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13 Feb 2014

The 'Monkey Seat' or to term it by it's more official designation Y100 Winglet is often seen by fans as added when teams are looking for additional downforce. Although the winglet does often create a small amount of direct downforce it's not it's sole purpose when used by teams. The upper winged element of the winglet is used as a way of creating upwash, this in turn allows for a more aggressive Angle of Attack of the rear wing and therefore more downforce. Without the winglet the airflow being used by the rear wing would detach too early and lead to the wing becoming inefficient. Think of it as a way of joining up the airflow to make a more intense structure, whilst also increasing the feel and balance of the car (less chance of the airflow structures breaking down as the car brakes or turns).

The regulations governing that zone of bodywork have actually led to an increase in size of the winglet for 2014 with it's width previously restricted to 150mm (Y75 Winglet). The overall 50mm increase in width (25mm either side of the centreline) is predominantly due to the exhaust sizing and the regulations pertaining to it's diameter.  With other area's of the rear wing having been reduced in dimensional capacity the increase to this appendage comes as some solace, as it's primary objective is to aid the rest of the wing in generating flow structures.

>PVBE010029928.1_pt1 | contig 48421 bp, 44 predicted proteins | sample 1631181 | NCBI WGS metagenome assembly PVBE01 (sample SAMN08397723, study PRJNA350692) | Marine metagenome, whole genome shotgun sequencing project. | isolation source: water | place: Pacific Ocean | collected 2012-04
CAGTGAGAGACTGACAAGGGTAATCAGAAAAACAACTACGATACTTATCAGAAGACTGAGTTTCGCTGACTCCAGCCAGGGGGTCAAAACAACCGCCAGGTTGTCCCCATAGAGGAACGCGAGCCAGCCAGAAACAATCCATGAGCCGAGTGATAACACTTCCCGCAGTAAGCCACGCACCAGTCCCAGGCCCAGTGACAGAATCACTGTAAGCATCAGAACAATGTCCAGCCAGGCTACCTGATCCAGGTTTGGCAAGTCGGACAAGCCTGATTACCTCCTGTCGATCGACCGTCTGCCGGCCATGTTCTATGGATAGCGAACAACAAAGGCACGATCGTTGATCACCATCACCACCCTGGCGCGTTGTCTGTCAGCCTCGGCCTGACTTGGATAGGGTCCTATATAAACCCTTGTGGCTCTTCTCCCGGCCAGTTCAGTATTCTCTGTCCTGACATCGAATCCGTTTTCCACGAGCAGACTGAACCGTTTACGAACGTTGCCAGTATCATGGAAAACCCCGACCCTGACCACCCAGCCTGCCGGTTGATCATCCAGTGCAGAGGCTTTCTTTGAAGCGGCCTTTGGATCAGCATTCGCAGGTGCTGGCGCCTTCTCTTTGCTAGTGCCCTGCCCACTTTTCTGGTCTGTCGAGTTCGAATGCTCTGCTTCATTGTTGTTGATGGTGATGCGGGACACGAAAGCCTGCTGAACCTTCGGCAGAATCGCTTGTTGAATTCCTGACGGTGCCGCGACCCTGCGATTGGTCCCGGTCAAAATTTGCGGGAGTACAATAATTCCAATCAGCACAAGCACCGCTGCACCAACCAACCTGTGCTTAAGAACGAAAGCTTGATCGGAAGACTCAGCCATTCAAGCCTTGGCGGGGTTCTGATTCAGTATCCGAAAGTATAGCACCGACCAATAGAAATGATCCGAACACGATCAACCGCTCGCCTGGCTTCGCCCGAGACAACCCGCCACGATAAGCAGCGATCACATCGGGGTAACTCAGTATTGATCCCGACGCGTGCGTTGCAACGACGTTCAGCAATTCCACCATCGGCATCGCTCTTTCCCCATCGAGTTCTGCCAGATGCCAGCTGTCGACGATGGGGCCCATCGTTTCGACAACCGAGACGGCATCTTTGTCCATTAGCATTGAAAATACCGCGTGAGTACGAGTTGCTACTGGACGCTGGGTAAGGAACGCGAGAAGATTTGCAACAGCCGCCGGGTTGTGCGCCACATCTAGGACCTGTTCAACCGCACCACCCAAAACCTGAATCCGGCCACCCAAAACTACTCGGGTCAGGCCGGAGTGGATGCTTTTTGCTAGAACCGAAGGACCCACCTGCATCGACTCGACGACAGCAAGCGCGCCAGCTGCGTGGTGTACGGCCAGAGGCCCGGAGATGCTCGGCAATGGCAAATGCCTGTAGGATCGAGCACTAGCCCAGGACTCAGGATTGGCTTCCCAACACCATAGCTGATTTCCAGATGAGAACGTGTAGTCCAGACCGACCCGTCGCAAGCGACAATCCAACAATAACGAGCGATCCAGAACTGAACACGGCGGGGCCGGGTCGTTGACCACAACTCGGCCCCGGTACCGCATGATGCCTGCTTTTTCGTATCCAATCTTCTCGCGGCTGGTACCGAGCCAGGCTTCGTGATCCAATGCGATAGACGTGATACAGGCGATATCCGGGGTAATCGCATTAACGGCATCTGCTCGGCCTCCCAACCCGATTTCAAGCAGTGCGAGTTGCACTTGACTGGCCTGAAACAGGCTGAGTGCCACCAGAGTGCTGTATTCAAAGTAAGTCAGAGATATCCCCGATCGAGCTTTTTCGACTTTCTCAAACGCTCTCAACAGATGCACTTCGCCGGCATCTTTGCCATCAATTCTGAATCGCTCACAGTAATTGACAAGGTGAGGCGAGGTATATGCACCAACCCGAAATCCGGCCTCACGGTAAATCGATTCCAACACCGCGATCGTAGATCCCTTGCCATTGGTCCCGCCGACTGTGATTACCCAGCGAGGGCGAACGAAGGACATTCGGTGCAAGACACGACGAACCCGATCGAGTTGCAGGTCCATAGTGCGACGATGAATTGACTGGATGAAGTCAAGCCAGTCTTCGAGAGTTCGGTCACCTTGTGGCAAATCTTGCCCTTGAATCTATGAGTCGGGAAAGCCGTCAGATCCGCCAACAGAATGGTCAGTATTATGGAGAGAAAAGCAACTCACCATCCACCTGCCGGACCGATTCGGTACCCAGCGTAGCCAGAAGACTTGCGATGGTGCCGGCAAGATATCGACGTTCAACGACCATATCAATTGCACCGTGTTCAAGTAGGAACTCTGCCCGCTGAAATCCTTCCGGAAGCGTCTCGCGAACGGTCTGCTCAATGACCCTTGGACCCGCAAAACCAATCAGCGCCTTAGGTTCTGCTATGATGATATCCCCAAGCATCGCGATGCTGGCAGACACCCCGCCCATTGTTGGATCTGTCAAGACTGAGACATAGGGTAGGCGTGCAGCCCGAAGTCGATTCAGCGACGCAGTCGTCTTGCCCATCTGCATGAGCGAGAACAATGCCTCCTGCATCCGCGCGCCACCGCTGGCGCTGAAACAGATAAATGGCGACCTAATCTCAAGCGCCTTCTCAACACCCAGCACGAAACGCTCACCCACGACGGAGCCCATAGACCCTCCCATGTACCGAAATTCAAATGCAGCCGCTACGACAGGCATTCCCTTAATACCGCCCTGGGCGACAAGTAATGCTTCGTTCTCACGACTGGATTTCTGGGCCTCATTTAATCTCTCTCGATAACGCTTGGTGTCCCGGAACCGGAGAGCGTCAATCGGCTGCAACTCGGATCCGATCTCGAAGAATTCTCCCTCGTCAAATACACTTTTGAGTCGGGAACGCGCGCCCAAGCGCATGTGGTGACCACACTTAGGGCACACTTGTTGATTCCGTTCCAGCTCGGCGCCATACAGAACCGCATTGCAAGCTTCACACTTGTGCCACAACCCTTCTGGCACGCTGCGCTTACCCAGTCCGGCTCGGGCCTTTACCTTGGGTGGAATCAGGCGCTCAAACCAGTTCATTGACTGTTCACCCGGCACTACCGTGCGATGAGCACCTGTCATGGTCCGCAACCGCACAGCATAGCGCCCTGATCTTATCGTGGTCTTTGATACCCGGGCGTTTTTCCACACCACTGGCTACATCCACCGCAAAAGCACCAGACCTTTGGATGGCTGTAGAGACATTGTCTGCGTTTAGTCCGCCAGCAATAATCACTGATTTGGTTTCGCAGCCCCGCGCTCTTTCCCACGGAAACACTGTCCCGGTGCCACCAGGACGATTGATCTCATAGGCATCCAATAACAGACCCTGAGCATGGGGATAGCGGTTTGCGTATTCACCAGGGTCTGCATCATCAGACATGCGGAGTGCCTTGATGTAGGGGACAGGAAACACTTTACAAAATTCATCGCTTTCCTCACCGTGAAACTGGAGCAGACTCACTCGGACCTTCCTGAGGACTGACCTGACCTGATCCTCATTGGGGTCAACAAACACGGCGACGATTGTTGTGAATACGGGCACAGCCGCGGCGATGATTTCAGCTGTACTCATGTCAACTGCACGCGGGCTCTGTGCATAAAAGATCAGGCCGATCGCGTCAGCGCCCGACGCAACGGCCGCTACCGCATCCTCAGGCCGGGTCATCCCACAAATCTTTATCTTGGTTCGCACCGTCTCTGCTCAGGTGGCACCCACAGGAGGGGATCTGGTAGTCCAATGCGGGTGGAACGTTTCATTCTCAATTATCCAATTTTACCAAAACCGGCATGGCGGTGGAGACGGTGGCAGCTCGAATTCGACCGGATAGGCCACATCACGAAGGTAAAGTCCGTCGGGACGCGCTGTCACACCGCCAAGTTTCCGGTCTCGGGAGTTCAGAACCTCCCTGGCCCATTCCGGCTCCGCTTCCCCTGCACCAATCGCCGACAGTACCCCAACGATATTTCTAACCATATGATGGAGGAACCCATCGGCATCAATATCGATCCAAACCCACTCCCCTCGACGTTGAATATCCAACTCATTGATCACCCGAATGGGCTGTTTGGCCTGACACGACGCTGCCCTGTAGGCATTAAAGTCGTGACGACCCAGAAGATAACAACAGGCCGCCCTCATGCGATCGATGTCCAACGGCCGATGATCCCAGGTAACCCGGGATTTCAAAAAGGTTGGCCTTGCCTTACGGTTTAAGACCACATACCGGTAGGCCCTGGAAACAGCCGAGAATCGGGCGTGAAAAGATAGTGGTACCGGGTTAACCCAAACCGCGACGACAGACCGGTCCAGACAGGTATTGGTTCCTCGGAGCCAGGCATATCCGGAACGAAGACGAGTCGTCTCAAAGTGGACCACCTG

In the case of Force India we note that the team have decided to utilse the full 200mm width taking the winglet down to the floor of the VJM07 in an attempt to upwash the flow either side of the crash structure too. With the exhaust exiting just ahead of the winglet the team have chosen to place another winglet beneath it to influence the exhaust plume in an upward direction. Meanwhile to help mitigate the issues surrounding temperature the team have also placed gold leaf around the endplates of the winglet.
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